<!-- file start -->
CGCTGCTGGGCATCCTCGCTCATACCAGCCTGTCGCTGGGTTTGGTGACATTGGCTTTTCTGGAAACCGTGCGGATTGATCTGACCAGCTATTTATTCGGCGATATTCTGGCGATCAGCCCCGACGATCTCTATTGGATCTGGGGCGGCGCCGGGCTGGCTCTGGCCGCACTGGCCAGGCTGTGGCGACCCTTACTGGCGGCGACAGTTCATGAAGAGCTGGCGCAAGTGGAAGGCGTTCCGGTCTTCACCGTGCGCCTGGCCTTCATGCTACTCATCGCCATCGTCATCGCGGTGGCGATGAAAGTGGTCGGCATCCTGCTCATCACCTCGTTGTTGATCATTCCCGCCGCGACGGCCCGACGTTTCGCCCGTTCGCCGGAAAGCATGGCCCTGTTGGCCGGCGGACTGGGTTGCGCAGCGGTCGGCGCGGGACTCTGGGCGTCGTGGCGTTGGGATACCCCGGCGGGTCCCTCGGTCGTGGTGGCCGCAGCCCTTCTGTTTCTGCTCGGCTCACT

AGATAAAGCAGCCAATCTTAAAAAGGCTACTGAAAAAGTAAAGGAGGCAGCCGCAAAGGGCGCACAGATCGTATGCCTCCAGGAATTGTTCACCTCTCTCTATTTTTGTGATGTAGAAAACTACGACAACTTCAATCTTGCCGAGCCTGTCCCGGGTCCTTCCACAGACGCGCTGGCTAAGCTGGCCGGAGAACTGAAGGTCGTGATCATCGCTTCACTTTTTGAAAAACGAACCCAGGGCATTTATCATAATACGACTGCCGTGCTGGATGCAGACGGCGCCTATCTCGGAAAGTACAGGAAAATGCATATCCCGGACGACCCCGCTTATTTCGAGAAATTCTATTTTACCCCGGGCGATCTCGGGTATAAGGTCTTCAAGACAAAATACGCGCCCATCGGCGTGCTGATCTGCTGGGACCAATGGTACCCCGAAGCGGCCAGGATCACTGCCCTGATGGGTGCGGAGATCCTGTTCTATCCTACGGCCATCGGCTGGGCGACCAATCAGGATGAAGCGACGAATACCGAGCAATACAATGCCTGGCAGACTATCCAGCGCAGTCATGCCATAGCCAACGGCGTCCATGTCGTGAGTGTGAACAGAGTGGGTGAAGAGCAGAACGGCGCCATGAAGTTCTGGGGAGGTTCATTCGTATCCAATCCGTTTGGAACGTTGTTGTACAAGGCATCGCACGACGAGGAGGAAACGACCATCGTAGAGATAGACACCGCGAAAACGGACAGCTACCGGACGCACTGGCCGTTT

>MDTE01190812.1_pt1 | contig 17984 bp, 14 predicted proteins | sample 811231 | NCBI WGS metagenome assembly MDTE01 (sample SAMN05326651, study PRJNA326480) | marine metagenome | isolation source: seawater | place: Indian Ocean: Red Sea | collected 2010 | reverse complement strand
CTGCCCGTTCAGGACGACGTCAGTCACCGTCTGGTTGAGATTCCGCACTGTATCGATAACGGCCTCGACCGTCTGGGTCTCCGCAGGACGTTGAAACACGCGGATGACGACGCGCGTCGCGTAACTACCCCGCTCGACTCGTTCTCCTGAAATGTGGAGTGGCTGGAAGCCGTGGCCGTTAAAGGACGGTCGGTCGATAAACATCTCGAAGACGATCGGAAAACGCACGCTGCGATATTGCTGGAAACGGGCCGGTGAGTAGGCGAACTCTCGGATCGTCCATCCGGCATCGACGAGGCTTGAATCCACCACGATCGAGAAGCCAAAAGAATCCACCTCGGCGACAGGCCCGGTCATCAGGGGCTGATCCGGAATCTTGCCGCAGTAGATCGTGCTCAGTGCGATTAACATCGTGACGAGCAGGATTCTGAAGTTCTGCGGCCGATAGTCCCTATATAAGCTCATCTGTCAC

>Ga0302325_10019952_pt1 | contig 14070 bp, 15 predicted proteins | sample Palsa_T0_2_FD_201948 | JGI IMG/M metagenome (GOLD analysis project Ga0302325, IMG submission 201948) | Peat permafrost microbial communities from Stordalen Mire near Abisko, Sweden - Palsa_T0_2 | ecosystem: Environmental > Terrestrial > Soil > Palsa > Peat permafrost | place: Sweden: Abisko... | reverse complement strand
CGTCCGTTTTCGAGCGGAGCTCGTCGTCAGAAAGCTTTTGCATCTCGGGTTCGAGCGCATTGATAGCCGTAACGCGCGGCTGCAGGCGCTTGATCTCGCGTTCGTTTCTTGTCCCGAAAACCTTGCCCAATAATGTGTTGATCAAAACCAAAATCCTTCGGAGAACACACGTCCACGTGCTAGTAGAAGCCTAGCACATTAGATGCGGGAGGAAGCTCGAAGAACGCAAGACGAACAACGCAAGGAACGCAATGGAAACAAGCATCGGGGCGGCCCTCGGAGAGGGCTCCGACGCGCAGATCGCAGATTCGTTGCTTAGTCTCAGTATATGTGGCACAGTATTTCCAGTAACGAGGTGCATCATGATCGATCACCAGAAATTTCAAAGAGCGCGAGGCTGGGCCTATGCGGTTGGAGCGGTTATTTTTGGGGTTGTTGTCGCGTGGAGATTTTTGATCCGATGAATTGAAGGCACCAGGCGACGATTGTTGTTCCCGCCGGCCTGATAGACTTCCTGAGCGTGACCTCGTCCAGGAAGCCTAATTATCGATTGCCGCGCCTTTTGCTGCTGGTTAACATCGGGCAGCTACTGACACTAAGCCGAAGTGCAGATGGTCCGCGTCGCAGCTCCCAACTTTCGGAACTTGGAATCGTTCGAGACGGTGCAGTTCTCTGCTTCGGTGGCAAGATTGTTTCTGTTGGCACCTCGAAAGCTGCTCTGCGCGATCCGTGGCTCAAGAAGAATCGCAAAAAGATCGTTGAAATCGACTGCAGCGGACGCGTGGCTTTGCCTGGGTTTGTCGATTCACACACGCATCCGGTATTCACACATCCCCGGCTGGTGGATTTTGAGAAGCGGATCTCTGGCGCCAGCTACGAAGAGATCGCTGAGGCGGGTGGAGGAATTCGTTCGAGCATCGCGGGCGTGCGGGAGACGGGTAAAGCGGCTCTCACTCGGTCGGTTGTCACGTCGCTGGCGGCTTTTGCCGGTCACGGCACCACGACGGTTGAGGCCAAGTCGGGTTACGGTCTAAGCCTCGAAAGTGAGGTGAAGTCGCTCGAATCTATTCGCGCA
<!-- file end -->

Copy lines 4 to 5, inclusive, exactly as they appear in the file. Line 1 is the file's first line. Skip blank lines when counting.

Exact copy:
CTGCCCGTTCAGGACGACGTCAGTCACCGTCTGGTTGAGATTCCGCACTGTATCGATAACGGCCTCGACCGTCTGGGTCTCCGCAGGACGTTGAAACACGCGGATGACGACGCGCGTCGCGTAACTACCCCGCTCGACTCGTTCTCCTGAAATGTGGAGTGGCTGGAAGCCGTGGCCGTTAAAGGACGGTCGGTCGATAAACATCTCGAAGACGATCGGAAAACGCACGCTGCGATATTGCTGGAAACGGGCCGGTGAGTAGGCGAACTCTCGGATCGTCCATCCGGCATCGACGAGGCTTGAATCCACCACGATCGAGAAGCCAAAAGAATCCACCTCGGCGACAGGCCCGGTCATCAGGGGCTGATCCGGAATCTTGCCGCAGTAGATCGTGCTCAGTGCGATTAACATCGTGACGAGCAGGATTCTGAAGTTCTGCGGCCGATAGTCCCTATATAAGCTCATCTGTCAC

>Ga0302325_10019952_pt1 | contig 14070 bp, 15 predicted proteins | sample Palsa_T0_2_FD_201948 | JGI IMG/M metagenome (GOLD analysis project Ga0302325, IMG submission 201948) | Peat permafrost microbial communities from Stordalen Mire near Abisko, Sweden - Palsa_T0_2 | ecosystem: Environmental > Terrestrial > Soil > Palsa > Peat permafrost | place: Sweden: Abisko... | reverse complement strand